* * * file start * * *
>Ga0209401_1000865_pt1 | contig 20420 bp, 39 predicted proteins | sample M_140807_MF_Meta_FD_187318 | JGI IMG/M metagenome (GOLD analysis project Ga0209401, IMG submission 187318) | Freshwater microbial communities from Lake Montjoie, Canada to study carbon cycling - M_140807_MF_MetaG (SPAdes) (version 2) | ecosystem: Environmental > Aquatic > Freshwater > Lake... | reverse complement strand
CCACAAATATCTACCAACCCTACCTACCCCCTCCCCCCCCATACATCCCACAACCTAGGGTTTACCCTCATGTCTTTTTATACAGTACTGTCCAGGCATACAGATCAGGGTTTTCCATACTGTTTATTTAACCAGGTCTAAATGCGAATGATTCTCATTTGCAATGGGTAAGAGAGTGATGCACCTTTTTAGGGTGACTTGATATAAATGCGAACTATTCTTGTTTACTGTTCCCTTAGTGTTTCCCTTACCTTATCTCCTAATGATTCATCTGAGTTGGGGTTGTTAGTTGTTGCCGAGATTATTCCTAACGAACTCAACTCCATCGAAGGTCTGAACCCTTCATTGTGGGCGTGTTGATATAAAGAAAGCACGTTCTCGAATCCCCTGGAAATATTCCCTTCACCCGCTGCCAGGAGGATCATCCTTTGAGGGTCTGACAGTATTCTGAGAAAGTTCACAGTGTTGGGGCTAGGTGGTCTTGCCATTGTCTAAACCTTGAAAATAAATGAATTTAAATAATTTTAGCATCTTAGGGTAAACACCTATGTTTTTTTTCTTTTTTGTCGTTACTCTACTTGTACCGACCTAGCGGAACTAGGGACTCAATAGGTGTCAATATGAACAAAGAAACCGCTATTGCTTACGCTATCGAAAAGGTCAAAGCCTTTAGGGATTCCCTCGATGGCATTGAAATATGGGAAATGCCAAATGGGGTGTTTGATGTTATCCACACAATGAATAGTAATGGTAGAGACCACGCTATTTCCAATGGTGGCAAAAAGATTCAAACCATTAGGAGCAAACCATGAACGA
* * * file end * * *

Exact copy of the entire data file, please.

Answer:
>Ga0209401_1000865_pt1 | contig 20420 bp, 39 predicted proteins | sample M_140807_MF_Meta_FD_187318 | JGI IMG/M metagenome (GOLD analysis project Ga0209401, IMG submission 187318) | Freshwater microbial communities from Lake Montjoie, Canada to study carbon cycling - M_140807_MF_MetaG (SPAdes) (version 2) | ecosystem: Environmental > Aquatic > Freshwater > Lake... | reverse complement strand
CCACAAATATCTACCAACCCTACCTACCCCCTCCCCCCCCATACATCCCACAACCTAGGGTTTACCCTCATGTCTTTTTATACAGTACTGTCCAGGCATACAGATCAGGGTTTTCCATACTGTTTATTTAACCAGGTCTAAATGCGAATGATTCTCATTTGCAATGGGTAAGAGAGTGATGCACCTTTTTAGGGTGACTTGATATAAATGCGAACTATTCTTGTTTACTGTTCCCTTAGTGTTTCCCTTACCTTATCTCCTAATGATTCATCTGAGTTGGGGTTGTTAGTTGTTGCCGAGATTATTCCTAACGAACTCAACTCCATCGAAGGTCTGAACCCTTCATTGTGGGCGTGTTGATATAAAGAAAGCACGTTCTCGAATCCCCTGGAAATATTCCCTTCACCCGCTGCCAGGAGGATCATCCTTTGAGGGTCTGACAGTATTCTGAGAAAGTTCACAGTGTTGGGGCTAGGTGGTCTTGCCATTGTCTAAACCTTGAAAATAAATGAATTTAAATAATTTTAGCATCTTAGGGTAAACACCTATGTTTTTTTTCTTTTTTGTCGTTACTCTACTTGTACCGACCTAGCGGAACTAGGGACTCAATAGGTGTCAATATGAACAAAGAAACCGCTATTGCTTACGCTATCGAAAAGGTCAAAGCCTTTAGGGATTCCCTCGATGGCATTGAAATATGGGAAATGCCAAATGGGGTGTTTGATGTTATCCACACAATGAATAGTAATGGTAGAGACCACGCTATTTCCAATGGTGGCAAAAAGATTCAAACCATTAGGAGCAAACCATGAACGA